Saturday, August 18, 2007

Deuteronomy 11

Deuteronomy 11: Love and Obey the LORD


This passage continues on from the last passage; Moses is continuing to urge the Israelites to obey the LORD, to follow His decrees, and to love Him. As he says in verse 1, “Love the LORD your God and keep his requirements, his decrees, his laws and his commands always.”

Moses reminds the Israelites that although they have seen and experienced “the discipline of the LORD [their] God” (verse 2), their children haven’t. Their children didn’t see:

  • the things He did in Egypt
  • how He brought them through the desert
  • how He punished Dathan and Abiram (see Numbers 16)

Therefore, they are to obey the commands that Moses is passing along, so that they will have the strength to go in and take possession of the Promised Land—“a land flowing with milk and honey” (verse 9)—and so that they will live there for a long time. And they have a good reason to want to live there, too:

The land you are entering to take over is not like the land of Egypt, from which you have come, where you planted your seed and irrigated it by foot as in a vegetable garden. But the land you are crossing the Jordan to take possession of is a land of mountains and valleys that drinks rain from heaven. It is a land the LORD your God cares for; the eyes of the LORD your God are continually on it from the beginning of the year to its end. (verses 10–12)

No wonder they wanted this land!

So the Israelites are to be careful, lest they are turned to obey other gods. If they do, the LORD’s anger will burn against them, and he won’t send the rain in its season—the land will no longer be as wonderful as it is today. They are to remember all of the words of His law:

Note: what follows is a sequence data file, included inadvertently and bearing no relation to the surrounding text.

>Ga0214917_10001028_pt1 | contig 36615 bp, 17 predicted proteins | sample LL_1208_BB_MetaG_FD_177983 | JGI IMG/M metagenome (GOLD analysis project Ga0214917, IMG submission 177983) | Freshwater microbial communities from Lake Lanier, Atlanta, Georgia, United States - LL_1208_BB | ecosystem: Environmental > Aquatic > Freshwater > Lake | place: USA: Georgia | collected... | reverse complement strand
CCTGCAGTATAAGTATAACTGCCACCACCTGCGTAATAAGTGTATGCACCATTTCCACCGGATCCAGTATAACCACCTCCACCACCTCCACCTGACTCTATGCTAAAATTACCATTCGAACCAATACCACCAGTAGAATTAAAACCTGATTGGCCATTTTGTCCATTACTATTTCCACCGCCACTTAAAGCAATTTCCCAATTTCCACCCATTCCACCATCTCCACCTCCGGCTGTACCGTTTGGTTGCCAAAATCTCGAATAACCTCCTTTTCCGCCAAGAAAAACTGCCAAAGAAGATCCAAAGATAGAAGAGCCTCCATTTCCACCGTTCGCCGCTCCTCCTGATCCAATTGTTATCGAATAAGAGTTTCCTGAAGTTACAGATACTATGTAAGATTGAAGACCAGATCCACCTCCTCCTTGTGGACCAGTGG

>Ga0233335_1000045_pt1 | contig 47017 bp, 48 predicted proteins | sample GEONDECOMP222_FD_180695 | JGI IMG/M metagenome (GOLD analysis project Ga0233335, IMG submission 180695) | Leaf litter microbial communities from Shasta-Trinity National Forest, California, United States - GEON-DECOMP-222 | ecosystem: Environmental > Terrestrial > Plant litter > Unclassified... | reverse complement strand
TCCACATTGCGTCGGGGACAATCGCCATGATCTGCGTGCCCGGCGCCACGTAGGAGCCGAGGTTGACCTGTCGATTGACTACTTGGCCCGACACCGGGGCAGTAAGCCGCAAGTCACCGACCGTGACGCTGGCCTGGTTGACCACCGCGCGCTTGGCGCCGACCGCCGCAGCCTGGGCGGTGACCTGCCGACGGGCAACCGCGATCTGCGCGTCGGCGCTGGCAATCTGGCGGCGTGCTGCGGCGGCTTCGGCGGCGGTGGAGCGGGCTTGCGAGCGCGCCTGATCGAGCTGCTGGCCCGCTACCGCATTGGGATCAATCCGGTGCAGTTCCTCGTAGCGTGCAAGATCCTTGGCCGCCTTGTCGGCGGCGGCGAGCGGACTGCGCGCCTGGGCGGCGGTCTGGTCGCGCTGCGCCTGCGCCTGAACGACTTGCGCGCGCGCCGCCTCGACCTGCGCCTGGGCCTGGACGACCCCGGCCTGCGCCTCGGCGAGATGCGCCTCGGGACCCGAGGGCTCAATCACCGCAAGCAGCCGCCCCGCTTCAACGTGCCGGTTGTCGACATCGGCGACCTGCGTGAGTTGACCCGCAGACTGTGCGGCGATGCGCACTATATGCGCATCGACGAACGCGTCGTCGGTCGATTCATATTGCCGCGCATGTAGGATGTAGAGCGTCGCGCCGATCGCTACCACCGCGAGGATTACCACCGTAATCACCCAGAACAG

Fix these words of mine in your hearts and minds; tie them as symbols on your hands and bind them on your foreheads. Teach them to your children, talking about them when you sit at home and when you walk along the road, when you lie down and when you get up. Write them on the doorframes of your houses and on your gates, so that your days and the days of your children may be many in the land that the LORD swore to give your forefathers, as many as the days that the heavens are above the earth. (verses 18–21)

If they obey the LORD, then He will drive out the nations currently living in the Promised Land, even though they’re larger and stronger than the Israelites. Every place where the Israelites set their feet will be theirs (verse 24), and all of the people currently living in the Promised Land will be terrified of them.

To sum up, Moses says that he is presenting the Israelites a blessing and a curse: a blessing if they obey the LORD’s commands, and a curse if they don’t, and if they turn after other gods And, as a reminder of this, when the Israelites enter the Promised Land, as they pass between Mount Gerizim and Mount Ebal, they are to have people standing on those mountains, proclaiming the LORD’s blessings from the one, and His curses from the other.


I found this next passage very interesting:

So if you faithfully obey the commands I am giving you today—to love the LORD your God and to serve him with all your heart and with all your soul—then I will send rain on your land in its season, both autumn and spring rains, so that you may gather in your grain, new wine and oil. I will provide grass in the fields for your cattle, and you will eat and be satisfied. (verses 13–15)

I find this passage interesting because this is Moses speaking. There aren’t any quotation marks, indicating that the LORD is now speaking; so what’s with the use of the word “I”? Moses won’t be sending rain in its season; Moses won’t be providing grass for their livestock. But this just goes to show—at least, in my mind—that when Moses is speaking to the Israelites, it’s really the LORD speaking to the Israelites. So much so that he doesn’t even feel the need, sometimes, to say “the LORD says this,” and “the LORD says that.” It’s just understood: When Moses is speaking, he’s speaking on behalf of the LORD.

I find it very interesting that the LORD commands the Israelites to pass between two mountains, on their way into the Promised Land, from which His blessings and curses are proclaimed to them. Apparently, God is a big believer in the carrot and the stick: He wants the Israelites to know the rewards they will get, for following His commands (and by avoiding worship of other gods), but He also wants them to know the punishments they will receive for not following His commands, or for going after other gods.

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